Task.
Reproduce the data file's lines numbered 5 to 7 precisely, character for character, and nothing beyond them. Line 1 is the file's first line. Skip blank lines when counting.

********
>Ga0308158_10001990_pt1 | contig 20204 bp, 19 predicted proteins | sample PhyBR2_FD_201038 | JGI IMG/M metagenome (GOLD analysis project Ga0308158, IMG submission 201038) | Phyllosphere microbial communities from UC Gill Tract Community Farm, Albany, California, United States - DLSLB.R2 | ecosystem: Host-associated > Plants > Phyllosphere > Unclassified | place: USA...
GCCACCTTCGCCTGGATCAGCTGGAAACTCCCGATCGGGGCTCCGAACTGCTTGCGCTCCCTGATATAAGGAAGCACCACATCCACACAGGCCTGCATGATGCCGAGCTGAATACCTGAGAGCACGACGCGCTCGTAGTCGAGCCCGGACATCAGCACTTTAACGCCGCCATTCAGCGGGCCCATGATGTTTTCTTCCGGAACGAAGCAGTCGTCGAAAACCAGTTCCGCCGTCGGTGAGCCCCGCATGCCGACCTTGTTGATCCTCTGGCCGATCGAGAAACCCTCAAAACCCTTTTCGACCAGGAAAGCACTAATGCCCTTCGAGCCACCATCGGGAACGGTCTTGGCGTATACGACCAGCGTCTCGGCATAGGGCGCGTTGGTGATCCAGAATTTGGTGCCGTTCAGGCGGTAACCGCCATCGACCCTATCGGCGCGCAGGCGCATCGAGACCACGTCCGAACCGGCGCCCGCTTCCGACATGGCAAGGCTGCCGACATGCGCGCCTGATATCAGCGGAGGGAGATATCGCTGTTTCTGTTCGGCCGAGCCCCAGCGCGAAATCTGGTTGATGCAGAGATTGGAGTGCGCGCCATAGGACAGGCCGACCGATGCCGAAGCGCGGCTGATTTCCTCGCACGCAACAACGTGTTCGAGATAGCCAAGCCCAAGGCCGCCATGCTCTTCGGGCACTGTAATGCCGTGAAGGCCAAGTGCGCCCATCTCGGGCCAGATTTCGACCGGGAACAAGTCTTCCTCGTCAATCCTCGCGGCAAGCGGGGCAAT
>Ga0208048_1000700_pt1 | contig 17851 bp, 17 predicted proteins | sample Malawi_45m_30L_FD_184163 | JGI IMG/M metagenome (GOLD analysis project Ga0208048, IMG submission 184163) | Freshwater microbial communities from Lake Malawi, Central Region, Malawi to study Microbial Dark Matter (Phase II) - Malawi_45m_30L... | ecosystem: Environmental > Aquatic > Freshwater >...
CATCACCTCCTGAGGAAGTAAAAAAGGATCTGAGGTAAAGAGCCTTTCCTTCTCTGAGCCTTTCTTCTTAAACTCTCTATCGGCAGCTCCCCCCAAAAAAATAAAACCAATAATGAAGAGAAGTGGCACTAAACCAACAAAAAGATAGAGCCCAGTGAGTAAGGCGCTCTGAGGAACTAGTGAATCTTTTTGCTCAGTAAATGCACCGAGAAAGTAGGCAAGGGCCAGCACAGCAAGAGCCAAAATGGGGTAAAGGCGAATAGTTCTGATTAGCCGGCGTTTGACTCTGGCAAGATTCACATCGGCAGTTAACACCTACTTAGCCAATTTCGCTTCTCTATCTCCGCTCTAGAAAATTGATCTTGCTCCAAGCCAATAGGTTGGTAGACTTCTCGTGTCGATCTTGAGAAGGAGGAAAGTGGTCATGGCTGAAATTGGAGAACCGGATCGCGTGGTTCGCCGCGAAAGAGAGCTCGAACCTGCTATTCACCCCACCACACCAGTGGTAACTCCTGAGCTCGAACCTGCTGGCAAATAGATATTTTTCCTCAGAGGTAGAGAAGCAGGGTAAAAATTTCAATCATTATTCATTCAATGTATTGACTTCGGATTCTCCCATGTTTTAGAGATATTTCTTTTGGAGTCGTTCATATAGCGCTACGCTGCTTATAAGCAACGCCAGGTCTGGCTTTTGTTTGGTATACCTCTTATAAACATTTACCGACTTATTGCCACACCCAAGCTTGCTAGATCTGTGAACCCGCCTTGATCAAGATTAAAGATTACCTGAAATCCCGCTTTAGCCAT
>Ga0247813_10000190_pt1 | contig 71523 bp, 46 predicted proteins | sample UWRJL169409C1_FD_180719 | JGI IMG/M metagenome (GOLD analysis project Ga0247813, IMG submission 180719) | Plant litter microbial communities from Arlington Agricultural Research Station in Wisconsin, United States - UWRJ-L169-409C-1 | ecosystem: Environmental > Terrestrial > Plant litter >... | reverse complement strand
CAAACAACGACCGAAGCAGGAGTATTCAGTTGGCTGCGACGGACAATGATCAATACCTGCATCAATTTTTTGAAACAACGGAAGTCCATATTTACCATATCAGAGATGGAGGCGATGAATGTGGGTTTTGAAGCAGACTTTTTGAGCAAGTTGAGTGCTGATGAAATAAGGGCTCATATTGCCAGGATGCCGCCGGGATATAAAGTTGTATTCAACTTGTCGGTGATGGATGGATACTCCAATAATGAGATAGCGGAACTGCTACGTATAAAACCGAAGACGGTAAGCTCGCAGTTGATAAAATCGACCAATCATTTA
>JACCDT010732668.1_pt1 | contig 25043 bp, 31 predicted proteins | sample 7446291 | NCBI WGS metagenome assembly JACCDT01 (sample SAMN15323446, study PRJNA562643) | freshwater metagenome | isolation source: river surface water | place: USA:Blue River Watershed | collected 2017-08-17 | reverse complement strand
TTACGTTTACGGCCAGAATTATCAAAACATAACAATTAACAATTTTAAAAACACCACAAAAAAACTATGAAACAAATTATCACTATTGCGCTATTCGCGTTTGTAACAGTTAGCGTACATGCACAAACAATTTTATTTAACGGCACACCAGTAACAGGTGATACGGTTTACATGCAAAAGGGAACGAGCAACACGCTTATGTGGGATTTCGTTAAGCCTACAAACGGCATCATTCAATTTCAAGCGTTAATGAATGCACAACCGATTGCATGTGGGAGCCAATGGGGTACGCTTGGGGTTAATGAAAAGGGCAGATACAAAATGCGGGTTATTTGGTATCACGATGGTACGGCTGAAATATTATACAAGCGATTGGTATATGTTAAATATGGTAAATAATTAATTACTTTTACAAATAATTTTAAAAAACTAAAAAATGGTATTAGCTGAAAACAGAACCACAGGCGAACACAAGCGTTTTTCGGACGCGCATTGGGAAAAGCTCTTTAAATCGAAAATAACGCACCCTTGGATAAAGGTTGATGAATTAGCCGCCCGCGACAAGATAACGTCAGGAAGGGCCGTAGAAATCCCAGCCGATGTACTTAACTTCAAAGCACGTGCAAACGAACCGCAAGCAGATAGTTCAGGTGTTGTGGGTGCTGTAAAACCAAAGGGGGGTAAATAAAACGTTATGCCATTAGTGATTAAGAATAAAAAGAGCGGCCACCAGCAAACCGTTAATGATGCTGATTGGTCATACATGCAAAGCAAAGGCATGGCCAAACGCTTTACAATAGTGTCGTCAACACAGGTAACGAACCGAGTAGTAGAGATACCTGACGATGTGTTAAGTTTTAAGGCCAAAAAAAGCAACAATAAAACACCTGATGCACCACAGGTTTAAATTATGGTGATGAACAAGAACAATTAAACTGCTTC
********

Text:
>Ga0247813_10000190_pt1 | contig 71523 bp, 46 predicted proteins | sample UWRJL169409C1_FD_180719 | JGI IMG/M metagenome (GOLD analysis project Ga0247813, IMG submission 180719) | Plant litter microbial communities from Arlington Agricultural Research Station in Wisconsin, United States - UWRJ-L169-409C-1 | ecosystem: Environmental > Terrestrial > Plant litter >... | reverse complement strand
CAAACAACGACCGAAGCAGGAGTATTCAGTTGGCTGCGACGGACAATGATCAATACCTGCATCAATTTTTTGAAACAACGGAAGTCCATATTTACCATATCAGAGATGGAGGCGATGAATGTGGGTTTTGAAGCAGACTTTTTGAGCAAGTTGAGTGCTGATGAAATAAGGGCTCATATTGCCAGGATGCCGCCGGGATATAAAGTTGTATTCAACTTGTCGGTGATGGATGGATACTCCAATAATGAGATAGCGGAACTGCTACGTATAAAACCGAAGACGGTAAGCTCGCAGTTGATAAAATCGACCAATCATTTA
>JACCDT010732668.1_pt1 | contig 25043 bp, 31 predicted proteins | sample 7446291 | NCBI WGS metagenome assembly JACCDT01 (sample SAMN15323446, study PRJNA562643) | freshwater metagenome | isolation source: river surface water | place: USA:Blue River Watershed | collected 2017-08-17 | reverse complement strand